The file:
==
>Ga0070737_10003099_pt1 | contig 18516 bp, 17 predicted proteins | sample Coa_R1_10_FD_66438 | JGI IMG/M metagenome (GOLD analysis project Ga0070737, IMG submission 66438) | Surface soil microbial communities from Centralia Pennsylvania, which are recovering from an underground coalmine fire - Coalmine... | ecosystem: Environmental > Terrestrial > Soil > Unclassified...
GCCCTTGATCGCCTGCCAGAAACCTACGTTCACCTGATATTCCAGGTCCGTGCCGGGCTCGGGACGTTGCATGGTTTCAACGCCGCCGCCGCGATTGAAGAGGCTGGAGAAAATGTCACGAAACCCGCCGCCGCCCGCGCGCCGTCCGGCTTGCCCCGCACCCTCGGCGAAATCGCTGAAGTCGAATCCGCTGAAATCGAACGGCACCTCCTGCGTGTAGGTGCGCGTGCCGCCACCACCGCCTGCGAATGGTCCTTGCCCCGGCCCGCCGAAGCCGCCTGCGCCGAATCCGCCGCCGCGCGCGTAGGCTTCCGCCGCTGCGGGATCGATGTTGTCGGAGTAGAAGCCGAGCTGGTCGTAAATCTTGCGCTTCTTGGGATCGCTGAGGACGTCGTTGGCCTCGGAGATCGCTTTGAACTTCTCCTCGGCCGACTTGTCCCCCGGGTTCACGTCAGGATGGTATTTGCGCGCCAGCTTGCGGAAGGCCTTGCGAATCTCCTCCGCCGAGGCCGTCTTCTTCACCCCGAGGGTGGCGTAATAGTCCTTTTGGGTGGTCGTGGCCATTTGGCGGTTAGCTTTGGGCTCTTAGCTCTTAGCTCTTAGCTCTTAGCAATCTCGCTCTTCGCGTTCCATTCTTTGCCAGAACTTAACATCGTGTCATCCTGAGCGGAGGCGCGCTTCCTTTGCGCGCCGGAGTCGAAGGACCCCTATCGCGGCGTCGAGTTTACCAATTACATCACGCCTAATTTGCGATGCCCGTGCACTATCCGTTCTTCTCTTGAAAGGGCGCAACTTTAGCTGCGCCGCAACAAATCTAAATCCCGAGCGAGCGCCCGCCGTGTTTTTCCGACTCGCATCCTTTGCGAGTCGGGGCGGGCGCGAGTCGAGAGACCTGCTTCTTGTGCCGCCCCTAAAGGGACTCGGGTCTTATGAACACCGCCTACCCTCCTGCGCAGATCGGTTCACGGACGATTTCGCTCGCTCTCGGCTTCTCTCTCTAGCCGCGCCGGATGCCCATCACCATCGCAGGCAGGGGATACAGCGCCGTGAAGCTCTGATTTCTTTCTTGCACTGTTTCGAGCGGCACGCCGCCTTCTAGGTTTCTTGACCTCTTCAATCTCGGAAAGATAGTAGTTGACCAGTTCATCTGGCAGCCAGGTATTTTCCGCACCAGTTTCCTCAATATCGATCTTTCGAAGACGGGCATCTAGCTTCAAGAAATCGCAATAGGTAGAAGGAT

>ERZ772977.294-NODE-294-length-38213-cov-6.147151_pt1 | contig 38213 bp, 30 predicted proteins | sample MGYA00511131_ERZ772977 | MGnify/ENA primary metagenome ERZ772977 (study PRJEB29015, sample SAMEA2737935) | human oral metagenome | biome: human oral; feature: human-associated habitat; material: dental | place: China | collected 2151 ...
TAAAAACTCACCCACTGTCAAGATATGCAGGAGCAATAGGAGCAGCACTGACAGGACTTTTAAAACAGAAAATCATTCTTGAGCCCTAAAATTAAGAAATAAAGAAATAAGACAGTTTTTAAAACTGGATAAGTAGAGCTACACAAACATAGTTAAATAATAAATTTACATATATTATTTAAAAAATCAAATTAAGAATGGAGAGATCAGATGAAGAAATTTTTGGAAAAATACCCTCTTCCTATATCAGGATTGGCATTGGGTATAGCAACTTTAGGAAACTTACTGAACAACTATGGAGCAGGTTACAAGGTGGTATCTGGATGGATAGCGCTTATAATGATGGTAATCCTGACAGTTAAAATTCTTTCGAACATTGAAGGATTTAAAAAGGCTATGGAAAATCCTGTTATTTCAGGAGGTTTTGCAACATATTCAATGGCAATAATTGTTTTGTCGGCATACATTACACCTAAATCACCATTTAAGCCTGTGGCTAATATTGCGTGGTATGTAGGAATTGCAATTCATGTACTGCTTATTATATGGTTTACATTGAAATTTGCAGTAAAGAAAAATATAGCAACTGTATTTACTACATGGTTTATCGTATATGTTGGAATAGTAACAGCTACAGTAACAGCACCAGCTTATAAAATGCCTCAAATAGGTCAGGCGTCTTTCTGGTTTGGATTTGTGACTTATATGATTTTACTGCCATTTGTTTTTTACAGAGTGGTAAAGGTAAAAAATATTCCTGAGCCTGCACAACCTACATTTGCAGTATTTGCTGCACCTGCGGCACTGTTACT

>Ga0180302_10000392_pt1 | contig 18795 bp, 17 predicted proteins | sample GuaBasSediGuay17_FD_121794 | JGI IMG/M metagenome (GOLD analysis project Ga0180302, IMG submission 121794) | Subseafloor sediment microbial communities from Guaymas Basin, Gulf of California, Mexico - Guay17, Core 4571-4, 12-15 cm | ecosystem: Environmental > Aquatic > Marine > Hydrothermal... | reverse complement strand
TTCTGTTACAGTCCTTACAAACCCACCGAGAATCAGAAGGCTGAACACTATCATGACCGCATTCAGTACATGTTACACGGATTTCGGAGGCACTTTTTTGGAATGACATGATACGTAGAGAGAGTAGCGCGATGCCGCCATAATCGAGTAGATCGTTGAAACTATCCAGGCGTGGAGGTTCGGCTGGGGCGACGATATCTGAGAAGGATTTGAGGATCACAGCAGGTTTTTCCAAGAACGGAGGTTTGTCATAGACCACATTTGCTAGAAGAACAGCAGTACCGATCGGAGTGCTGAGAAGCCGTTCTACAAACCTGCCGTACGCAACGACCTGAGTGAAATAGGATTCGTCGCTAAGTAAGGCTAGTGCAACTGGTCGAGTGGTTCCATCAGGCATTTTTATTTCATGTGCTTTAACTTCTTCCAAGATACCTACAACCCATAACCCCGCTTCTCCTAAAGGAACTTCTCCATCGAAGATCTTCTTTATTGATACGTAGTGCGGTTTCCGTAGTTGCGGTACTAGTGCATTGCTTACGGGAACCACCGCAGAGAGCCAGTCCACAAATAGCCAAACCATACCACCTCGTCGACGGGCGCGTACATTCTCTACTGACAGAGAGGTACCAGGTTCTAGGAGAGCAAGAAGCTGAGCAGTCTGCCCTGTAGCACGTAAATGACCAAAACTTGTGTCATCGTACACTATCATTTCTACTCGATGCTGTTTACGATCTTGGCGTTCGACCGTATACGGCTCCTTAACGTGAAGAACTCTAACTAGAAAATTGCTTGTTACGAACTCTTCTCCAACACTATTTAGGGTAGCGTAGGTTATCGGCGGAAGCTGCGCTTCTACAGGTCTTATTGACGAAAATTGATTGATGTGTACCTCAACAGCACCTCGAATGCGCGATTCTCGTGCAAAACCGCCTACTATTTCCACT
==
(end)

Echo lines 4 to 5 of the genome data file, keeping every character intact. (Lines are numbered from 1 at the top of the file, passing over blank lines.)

TAAAAACTCACCCACTGTCAAGATATGCAGGAGCAATAGGAGCAGCACTGACAGGACTTTTAAAACAGAAAATCATTCTTGAGCCCTAAAATTAAGAAATAAAGAAATAAGACAGTTTTTAAAACTGGATAAGTAGAGCTACACAAACATAGTTAAATAATAAATTTACATATATTATTTAAAAAATCAAATTAAGAATGGAGAGATCAGATGAAGAAATTTTTGGAAAAATACCCTCTTCCTATATCAGGATTGGCATTGGGTATAGCAACTTTAGGAAACTTACTGAACAACTATGGAGCAGGTTACAAGGTGGTATCTGGATGGATAGCGCTTATAATGATGGTAATCCTGACAGTTAAAATTCTTTCGAACATTGAAGGATTTAAAAAGGCTATGGAAAATCCTGTTATTTCAGGAGGTTTTGCAACATATTCAATGGCAATAATTGTTTTGTCGGCATACATTACACCTAAATCACCATTTAAGCCTGTGGCTAATATTGCGTGGTATGTAGGAATTGCAATTCATGTACTGCTTATTATATGGTTTACATTGAAATTTGCAGTAAAGAAAAATATAGCAACTGTATTTACTACATGGTTTATCGTATATGTTGGAATAGTAACAGCTACAGTAACAGCACCAGCTTATAAAATGCCTCAAATAGGTCAGGCGTCTTTCTGGTTTGGATTTGTGACTTATATGATTTTACTGCCATTTGTTTTTTACAGAGTGGTAAAGGTAAAAAATATTCCTGAGCCTGCACAACCTACATTTGCAGTATTTGCTGCACCTGCGGCACTGTTACT

>Ga0180302_10000392_pt1 | contig 18795 bp, 17 predicted proteins | sample GuaBasSediGuay17_FD_121794 | JGI IMG/M metagenome (GOLD analysis project Ga0180302, IMG submission 121794) | Subseafloor sediment microbial communities from Guaymas Basin, Gulf of California, Mexico - Guay17, Core 4571-4, 12-15 cm | ecosystem: Environmental > Aquatic > Marine > Hydrothermal... | reverse complement strand